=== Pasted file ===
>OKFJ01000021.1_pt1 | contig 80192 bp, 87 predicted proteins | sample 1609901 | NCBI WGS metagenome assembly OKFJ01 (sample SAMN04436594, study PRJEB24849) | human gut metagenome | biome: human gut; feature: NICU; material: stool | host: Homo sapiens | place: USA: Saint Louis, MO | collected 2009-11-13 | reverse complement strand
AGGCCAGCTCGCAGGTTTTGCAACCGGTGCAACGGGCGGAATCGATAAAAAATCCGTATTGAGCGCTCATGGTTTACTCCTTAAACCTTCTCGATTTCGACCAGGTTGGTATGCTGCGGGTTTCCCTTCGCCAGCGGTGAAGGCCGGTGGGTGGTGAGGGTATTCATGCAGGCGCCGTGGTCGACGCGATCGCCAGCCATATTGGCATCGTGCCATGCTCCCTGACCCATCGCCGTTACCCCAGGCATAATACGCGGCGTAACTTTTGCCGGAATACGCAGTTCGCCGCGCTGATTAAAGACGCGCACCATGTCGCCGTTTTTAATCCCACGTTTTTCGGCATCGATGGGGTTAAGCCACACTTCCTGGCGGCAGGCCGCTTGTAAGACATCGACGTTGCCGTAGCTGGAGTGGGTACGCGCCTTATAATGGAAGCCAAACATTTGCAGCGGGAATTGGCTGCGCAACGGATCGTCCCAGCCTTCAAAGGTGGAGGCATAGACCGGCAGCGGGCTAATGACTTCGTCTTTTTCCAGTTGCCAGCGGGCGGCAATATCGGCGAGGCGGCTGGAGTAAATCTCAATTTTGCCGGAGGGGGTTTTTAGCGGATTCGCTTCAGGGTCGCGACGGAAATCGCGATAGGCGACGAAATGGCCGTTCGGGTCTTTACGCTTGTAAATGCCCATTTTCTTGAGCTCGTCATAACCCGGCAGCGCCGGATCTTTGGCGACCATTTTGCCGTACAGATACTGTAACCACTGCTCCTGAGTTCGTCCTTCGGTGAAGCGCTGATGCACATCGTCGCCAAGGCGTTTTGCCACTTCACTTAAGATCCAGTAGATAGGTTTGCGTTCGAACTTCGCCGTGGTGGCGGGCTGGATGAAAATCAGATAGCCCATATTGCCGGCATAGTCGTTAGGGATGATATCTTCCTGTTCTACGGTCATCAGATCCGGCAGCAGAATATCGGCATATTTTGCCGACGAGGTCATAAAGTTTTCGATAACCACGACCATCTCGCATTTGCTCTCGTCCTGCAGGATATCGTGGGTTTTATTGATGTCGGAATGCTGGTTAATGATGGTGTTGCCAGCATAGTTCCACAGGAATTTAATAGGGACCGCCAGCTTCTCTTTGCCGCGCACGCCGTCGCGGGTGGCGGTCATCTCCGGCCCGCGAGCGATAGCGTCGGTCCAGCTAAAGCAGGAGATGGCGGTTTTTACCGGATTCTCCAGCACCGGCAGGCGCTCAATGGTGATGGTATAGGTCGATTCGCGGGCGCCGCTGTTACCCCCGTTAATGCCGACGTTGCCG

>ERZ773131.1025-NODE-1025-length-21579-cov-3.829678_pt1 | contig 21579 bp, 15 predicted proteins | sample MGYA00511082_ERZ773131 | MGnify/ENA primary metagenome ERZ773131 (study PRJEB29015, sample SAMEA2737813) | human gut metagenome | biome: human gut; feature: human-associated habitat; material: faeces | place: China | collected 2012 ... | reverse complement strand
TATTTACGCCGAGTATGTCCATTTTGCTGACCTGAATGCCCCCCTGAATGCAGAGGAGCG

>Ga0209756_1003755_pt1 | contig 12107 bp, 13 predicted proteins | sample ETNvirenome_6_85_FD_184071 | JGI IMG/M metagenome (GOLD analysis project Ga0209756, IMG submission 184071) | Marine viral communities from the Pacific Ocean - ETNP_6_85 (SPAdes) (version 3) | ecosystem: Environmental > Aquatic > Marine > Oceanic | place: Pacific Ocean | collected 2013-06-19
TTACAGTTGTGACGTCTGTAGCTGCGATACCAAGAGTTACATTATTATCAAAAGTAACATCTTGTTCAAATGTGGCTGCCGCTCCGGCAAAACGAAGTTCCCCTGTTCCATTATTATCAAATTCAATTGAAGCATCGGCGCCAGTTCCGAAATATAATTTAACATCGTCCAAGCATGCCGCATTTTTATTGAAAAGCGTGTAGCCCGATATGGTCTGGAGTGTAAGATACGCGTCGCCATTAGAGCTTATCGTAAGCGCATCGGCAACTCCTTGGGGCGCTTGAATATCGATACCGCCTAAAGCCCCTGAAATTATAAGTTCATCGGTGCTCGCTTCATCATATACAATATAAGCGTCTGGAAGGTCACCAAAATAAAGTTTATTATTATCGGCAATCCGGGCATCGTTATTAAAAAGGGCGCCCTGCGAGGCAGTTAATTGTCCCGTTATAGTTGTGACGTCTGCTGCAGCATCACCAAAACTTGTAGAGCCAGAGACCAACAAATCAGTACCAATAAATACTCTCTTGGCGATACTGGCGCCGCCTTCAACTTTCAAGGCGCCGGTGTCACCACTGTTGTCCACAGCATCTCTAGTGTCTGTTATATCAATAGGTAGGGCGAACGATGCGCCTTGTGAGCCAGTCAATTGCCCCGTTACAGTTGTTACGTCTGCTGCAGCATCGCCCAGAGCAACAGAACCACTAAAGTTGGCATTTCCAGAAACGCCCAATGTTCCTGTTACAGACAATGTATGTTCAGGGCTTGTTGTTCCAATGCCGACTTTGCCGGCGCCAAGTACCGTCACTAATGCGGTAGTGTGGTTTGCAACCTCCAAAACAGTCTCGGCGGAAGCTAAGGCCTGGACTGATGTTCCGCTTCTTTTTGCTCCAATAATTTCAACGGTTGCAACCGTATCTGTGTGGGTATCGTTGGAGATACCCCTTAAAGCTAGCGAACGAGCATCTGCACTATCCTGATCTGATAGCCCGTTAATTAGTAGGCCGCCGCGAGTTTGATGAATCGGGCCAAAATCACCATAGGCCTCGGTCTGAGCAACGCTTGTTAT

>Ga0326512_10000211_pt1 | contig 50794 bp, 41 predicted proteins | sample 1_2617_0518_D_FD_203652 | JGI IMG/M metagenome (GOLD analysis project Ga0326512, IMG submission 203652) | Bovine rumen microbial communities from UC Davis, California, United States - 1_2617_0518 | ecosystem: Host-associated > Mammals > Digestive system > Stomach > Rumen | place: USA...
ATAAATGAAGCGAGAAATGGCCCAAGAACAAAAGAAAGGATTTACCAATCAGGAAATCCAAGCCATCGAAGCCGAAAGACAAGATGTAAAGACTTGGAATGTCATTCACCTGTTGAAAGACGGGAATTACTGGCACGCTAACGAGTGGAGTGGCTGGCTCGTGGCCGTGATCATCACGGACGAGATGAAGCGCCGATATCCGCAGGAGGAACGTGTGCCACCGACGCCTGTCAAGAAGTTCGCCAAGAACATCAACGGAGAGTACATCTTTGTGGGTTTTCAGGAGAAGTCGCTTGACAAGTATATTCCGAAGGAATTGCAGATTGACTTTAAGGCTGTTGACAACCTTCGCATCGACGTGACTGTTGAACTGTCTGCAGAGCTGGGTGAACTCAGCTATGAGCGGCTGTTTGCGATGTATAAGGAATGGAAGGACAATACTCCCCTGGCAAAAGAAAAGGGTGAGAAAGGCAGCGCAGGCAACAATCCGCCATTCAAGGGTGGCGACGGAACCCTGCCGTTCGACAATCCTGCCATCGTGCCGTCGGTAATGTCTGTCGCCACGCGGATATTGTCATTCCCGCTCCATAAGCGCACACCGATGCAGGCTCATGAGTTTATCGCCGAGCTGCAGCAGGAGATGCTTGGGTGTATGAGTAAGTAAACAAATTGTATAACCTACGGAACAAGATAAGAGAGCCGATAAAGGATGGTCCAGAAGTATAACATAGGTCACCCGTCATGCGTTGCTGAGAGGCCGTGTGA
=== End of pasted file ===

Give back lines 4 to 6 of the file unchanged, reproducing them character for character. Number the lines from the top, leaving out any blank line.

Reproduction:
TATTTACGCCGAGTATGTCCATTTTGCTGACCTGAATGCCCCCCTGAATGCAGAGGAGCG

>Ga0209756_1003755_pt1 | contig 12107 bp, 13 predicted proteins | sample ETNvirenome_6_85_FD_184071 | JGI IMG/M metagenome (GOLD analysis project Ga0209756, IMG submission 184071) | Marine viral communities from the Pacific Ocean - ETNP_6_85 (SPAdes) (version 3) | ecosystem: Environmental > Aquatic > Marine > Oceanic | place: Pacific Ocean | collected 2013-06-19
TTACAGTTGTGACGTCTGTAGCTGCGATACCAAGAGTTACATTATTATCAAAAGTAACATCTTGTTCAAATGTGGCTGCCGCTCCGGCAAAACGAAGTTCCCCTGTTCCATTATTATCAAATTCAATTGAAGCATCGGCGCCAGTTCCGAAATATAATTTAACATCGTCCAAGCATGCCGCATTTTTATTGAAAAGCGTGTAGCCCGATATGGTCTGGAGTGTAAGATACGCGTCGCCATTAGAGCTTATCGTAAGCGCATCGGCAACTCCTTGGGGCGCTTGAATATCGATACCGCCTAAAGCCCCTGAAATTATAAGTTCATCGGTGCTCGCTTCATCATATACAATATAAGCGTCTGGAAGGTCACCAAAATAAAGTTTATTATTATCGGCAATCCGGGCATCGTTATTAAAAAGGGCGCCCTGCGAGGCAGTTAATTGTCCCGTTATAGTTGTGACGTCTGCTGCAGCATCACCAAAACTTGTAGAGCCAGAGACCAACAAATCAGTACCAATAAATACTCTCTTGGCGATACTGGCGCCGCCTTCAACTTTCAAGGCGCCGGTGTCACCACTGTTGTCCACAGCATCTCTAGTGTCTGTTATATCAATAGGTAGGGCGAACGATGCGCCTTGTGAGCCAGTCAATTGCCCCGTTACAGTTGTTACGTCTGCTGCAGCATCGCCCAGAGCAACAGAACCACTAAAGTTGGCATTTCCAGAAACGCCCAATGTTCCTGTTACAGACAATGTATGTTCAGGGCTTGTTGTTCCAATGCCGACTTTGCCGGCGCCAAGTACCGTCACTAATGCGGTAGTGTGGTTTGCAACCTCCAAAACAGTCTCGGCGGAAGCTAAGGCCTGGACTGATGTTCCGCTTCTTTTTGCTCCAATAATTTCAACGGTTGCAACCGTATCTGTGTGGGTATCGTTGGAGATACCCCTTAAAGCTAGCGAACGAGCATCTGCACTATCCTGATCTGATAGCCCGTTAATTAGTAGGCCGCCGCGAGTTTGATGAATCGGGCCAAAATCACCATAGGCCTCGGTCTGAGCAACGCTTGTTAT